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Why to implement Serializable interface for all the classes in class hierarchy  RSS feed

 
Ilia Prikhodko
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Hi All,

In my understanding, if

A extends B
B extends C
C extends D
and
D implements E
then A is instance of E.

I faced code where all the classes, independently on their place in class hierarchy were implementing Serializable interface (e.g. A extends B implements Serializable, B extends C implements Serializable etc.) I don't quite understand why do I need to implement Serializable interface for the class if one of its ancestors already implements it.

Can anyone suggest if there is any reasonable cause for this?
 
Ulf Dittmer
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then A is instance of E.

It's the other way around, E is an instance of A: a dog is an instance of an animal, but an animal is not necessarily an instance of a dog.

why do I need to implement Serializable interface for the class if one of its ancestors already implements it.

It's not necessary, but it makes it clearer to someone who looks at the source code (or the javadocs) that objects of that class are supposed to be serializable.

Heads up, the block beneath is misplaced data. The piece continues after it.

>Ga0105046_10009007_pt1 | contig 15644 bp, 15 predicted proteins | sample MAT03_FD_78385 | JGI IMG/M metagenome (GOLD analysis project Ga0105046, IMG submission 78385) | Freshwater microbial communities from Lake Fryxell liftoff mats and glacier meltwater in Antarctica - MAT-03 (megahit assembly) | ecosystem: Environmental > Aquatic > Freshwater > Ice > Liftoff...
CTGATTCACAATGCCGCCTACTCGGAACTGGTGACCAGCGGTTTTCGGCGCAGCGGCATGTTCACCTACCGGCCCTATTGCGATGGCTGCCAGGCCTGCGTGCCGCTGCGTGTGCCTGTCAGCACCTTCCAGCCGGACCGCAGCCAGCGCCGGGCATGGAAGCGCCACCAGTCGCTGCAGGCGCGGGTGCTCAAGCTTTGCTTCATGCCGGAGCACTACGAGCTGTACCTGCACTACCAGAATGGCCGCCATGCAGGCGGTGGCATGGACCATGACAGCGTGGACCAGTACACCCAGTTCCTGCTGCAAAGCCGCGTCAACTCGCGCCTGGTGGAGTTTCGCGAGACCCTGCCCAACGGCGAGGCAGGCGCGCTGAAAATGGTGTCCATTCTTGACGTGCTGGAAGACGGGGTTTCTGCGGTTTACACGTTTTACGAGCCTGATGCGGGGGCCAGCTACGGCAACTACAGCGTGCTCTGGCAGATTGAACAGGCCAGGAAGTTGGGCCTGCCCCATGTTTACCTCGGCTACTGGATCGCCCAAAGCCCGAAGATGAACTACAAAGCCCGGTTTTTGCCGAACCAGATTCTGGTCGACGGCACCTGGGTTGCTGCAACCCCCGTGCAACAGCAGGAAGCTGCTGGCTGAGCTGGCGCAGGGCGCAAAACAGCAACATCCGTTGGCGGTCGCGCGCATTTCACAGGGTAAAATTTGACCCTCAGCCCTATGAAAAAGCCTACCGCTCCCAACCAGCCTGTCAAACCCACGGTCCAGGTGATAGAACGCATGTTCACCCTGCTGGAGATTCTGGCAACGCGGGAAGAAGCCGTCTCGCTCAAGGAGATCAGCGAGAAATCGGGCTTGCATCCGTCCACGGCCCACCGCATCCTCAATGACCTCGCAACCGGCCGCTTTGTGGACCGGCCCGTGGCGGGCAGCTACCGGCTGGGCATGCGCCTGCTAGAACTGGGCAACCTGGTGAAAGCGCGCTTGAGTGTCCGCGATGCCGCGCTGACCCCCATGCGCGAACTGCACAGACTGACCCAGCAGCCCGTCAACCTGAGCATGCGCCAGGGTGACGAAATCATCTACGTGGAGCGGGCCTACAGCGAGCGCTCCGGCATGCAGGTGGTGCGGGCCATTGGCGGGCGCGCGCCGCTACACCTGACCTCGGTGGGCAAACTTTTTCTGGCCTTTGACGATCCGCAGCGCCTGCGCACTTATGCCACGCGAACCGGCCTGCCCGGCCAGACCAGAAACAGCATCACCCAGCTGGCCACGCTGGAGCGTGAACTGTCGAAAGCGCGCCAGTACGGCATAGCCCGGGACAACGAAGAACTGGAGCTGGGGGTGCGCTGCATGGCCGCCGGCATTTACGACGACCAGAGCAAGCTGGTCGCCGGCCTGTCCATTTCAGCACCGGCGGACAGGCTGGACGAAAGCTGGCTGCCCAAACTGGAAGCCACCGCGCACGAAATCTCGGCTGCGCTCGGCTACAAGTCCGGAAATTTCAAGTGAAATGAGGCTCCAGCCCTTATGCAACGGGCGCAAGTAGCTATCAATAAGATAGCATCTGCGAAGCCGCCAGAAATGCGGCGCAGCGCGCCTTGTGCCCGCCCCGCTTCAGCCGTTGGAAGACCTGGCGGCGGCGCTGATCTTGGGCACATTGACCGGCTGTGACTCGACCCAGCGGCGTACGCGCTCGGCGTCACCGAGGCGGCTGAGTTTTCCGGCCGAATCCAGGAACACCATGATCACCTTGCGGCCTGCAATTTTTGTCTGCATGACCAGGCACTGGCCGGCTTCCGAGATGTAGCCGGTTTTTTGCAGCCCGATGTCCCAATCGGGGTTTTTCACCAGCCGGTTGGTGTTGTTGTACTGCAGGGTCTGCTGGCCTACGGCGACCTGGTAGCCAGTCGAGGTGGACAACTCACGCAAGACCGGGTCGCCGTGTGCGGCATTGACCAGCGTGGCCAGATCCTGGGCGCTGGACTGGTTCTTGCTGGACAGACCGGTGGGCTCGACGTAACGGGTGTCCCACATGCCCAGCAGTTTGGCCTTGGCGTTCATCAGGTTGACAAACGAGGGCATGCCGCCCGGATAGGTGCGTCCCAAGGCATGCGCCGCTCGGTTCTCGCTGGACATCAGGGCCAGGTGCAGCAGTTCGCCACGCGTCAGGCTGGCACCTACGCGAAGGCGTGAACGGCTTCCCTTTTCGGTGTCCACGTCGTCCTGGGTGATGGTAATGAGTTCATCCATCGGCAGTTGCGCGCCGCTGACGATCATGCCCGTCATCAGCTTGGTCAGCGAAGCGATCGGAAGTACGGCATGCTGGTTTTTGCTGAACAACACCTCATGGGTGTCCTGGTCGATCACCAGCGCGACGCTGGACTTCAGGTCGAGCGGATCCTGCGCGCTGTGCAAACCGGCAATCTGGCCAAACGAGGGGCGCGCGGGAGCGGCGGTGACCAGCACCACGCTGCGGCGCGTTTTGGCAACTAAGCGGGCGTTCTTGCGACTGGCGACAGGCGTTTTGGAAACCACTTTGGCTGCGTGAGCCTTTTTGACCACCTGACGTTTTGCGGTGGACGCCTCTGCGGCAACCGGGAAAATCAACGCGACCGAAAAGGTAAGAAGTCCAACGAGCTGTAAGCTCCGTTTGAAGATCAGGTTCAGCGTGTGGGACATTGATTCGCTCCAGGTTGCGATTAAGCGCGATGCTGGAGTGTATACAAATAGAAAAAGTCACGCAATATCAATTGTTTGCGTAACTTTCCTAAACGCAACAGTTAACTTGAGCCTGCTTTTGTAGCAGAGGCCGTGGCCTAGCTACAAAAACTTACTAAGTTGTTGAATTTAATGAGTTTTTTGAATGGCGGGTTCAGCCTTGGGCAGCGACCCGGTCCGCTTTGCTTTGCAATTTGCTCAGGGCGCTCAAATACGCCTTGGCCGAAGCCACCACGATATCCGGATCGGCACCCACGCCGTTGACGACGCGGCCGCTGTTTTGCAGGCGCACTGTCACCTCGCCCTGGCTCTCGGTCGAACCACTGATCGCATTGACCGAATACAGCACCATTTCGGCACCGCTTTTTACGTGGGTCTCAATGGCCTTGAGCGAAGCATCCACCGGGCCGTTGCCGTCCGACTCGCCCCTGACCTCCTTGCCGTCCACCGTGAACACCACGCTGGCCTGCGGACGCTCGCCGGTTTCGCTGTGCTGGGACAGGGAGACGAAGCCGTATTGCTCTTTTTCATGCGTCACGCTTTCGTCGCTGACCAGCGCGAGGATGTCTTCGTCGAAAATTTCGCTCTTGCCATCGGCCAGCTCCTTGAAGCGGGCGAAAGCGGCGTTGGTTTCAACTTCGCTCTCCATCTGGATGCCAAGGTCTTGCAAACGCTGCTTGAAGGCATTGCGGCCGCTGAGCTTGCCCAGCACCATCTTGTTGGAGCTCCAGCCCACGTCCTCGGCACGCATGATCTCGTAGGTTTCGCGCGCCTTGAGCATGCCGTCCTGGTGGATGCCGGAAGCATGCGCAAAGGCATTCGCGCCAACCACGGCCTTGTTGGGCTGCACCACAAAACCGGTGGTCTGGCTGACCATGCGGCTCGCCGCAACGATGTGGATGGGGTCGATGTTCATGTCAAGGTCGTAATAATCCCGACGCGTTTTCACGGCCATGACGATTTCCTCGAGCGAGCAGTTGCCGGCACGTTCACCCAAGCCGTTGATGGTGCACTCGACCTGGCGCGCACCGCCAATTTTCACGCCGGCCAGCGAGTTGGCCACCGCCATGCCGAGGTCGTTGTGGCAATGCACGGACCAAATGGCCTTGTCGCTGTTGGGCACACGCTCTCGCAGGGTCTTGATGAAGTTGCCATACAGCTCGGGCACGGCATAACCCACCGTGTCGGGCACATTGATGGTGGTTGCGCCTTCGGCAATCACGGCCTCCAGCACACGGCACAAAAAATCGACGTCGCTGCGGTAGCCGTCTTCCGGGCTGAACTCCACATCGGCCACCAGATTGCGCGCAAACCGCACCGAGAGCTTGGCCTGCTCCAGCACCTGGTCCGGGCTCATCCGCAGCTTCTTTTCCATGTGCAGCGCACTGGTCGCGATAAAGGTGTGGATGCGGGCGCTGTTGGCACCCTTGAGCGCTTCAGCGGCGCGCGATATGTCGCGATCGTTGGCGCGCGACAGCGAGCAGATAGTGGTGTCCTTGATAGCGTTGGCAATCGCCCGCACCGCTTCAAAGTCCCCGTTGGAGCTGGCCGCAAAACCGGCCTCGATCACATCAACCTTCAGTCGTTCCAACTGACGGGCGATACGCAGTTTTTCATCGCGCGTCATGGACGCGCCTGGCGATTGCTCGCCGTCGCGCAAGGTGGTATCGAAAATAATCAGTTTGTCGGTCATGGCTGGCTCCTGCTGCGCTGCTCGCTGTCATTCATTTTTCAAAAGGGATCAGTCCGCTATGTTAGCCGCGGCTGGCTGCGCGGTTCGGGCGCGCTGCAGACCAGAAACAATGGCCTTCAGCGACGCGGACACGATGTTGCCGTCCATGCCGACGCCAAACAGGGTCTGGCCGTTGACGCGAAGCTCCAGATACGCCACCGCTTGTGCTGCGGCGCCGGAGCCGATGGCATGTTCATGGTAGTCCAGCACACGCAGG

Mike Simmons
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Ulf Dittmer wrote:
then A is instance of E.

It's the other way around, E is an instance of A:

No, I think Ilia was right the first time - see the original post.
 
Henry Wong
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Ilia Prikhodko wrote:
Can anyone suggest if there is any reasonable cause for this?


Well, obviously, as you shown, you don't *need* to do it. And it doesn't really make a difference to declare "implements" on an interface that has already been implemented.... but one possible reason that it is done is for clarity. You can quickly see it via the source code, or Javadoc.

Henry
 
Ilia Prikhodko
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Hi All,

Thanks a lot for your answers.

Topic can be closed.
 
Campbell Ritchie
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No, it isn't closed. People are getting confused because you used meaningless titles for your classes. Don't write A B C. Write
Spaniel extends Dog
Dog extends Mammal
Mammal extends Animal

Animal implements Alive

Then the answers will be obvious.
 
Campbell Ritchie
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Earlier, I wrote: . . .
Spaniel extends Dog
Dog extends Mammal
Mammal extends Animal

Animal implements Alive

Then the answers will be obvious.
Then I read your question properly!

If you change Alive to Serializable, you will see that all those class implement Serializable inherited from Animal.
 
Henry Wong
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Campbell Ritchie wrote:Then I read your question properly!

If you change Alive to Serializable, you will see that all those class implement Serializable inherited from Animal.


I believe the OP understood this. The OP was questioning the need for code that looks like this...

Spaniel extends Dog implements Alive
Dog extends Mammal implements Alive
Mammal extends Animal implements Alive

which unfortunately was buried in the description paragraph.

Henry
 
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